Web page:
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Relocatable Power Tap

Relocatable Power Tap

I am investigating a fire that involves two 120 volt relocatable power taps (both with surge protectors)daisy chained together and powered via an extention cord connected to a 2500 watt generator.  The ground probe had been cut off on the extention cord plug.

From the fire damage, I initailly suspected that the MOV's from the power tap connected to the generator may have failed and caused the fire. But then I found arcing on an extension cord that connected a second power tap number to the first power tap.  I also found arcing on an appliance cord plugged into the first power tap.  The ground was intact on the extension cord between the two power taps.

Q1.  Neither UL or the NEC condons daisy chaining power taps.  Is there an electrical engineering problem with two surge suppressing relocatable power taps daisy chained together?

Q2. Is an issue with a surge suppressing relocatable power tap with an open ground?  

Q3. Is an issue with a surge suppressing relocatable power taps connected to a small portable generator?  
Q4. Does the arcing "downstream" from power tap #1 mean that there is no way the failure of power tap #1 started the fire?

Thanks all
115kV Dave

RE: Relocatable Power Tap


Just an observation: So the extension cord plugged into the generator had its ground probe cut off the plug... But most of the time, when you see folks operating generators you won't see the generator itself grounded. So cutting off the ground probe may have made no difference since the generator may not have been grounded.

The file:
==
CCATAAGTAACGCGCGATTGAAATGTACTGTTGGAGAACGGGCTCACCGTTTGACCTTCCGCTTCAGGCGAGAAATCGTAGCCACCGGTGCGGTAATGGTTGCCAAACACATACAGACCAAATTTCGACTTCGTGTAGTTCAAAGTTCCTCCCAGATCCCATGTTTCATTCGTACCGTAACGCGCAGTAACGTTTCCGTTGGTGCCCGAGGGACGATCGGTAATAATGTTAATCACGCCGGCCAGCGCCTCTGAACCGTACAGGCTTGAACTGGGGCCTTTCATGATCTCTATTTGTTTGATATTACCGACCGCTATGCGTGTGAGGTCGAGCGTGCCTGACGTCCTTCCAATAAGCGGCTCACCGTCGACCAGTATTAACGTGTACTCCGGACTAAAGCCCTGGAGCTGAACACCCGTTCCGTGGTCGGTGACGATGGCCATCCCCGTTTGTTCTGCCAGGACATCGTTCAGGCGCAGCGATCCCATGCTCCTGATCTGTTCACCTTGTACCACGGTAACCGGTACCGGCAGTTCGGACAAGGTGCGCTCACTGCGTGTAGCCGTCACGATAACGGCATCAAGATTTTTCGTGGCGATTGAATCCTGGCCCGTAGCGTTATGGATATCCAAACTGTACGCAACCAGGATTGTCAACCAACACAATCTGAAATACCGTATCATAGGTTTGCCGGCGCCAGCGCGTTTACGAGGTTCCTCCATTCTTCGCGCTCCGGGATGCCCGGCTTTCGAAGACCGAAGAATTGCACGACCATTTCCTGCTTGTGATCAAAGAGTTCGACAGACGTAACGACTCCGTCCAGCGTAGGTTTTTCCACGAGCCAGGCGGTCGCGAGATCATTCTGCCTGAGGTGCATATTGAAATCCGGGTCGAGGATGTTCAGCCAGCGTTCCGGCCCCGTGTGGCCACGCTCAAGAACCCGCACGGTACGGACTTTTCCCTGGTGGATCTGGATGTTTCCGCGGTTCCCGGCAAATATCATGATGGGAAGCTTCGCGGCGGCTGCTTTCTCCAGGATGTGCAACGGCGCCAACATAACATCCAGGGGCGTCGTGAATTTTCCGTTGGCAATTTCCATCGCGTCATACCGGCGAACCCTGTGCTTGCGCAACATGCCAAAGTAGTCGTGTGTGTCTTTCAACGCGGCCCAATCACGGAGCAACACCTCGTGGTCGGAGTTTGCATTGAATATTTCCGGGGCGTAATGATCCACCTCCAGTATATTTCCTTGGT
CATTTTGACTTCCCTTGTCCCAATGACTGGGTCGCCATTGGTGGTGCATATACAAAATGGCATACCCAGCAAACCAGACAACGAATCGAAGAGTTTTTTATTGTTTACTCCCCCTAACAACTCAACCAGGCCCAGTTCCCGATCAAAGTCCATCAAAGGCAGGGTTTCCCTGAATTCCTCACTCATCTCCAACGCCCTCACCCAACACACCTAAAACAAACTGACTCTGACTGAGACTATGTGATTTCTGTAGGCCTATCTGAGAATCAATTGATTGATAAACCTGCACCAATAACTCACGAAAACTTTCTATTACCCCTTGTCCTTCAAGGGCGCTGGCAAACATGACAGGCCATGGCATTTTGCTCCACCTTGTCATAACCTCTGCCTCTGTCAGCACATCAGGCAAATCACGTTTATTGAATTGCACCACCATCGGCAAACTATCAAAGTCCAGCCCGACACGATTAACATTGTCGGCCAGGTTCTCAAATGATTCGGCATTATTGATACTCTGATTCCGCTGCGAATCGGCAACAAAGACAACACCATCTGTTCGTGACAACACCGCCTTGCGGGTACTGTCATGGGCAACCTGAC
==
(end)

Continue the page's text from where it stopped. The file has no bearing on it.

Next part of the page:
I'll leave the Q's to the sparkys...


RE: Relocatable Power Tap

You might repost this in the Electrical Engineering Circuit forum...


RE: Relocatable Power Tap

Just to clarify, you said that there are "two 120 volt relocatable power taps (both with surge protectors)daisy chained together and powered via an extention cord connected to a 2500 watt generator".

Can I assume that these are two surge suppressor multi-taps, with multiple 120V 3-W plug connections, similar to what would be used for a computer station, where you would plug in the CPU, monitor, printer, etc? One is plugged into the other, which is plugged into an extension cord, which has its ground plug cut off, and is plugged into a generator?

You then state "I initailly suspected that the MOV's from the power tap connected to the generator may have failed and caused the fire". Are these the MOV's in the first power tap which is connected to the extension cord plugged into the generator?

"then I found arcing on an extension cord that connected a second power tap number to the first power tap. " Is this another extension cord between the two power taps?

As for your questions, if the above assumptions are correct:

A1  I can't see any issue with one surge suppressor multi-tap plugged into another. The length of the conductor to each suppressor and the clamping voltage would have to be taken into account to determine which would work first, though.

A2  The open ground removes the reference point for the voltage across the MOV, and the connection for the discharge of voltage if the MOV would go to low resistance (clamp) if there were a voltage spike above its rating. It's possible that the coupling capacitance of the cable provided enough of a ground reference to allow the MOV to clamp, but there was nowhere for the energy to go since the ground connection was missing.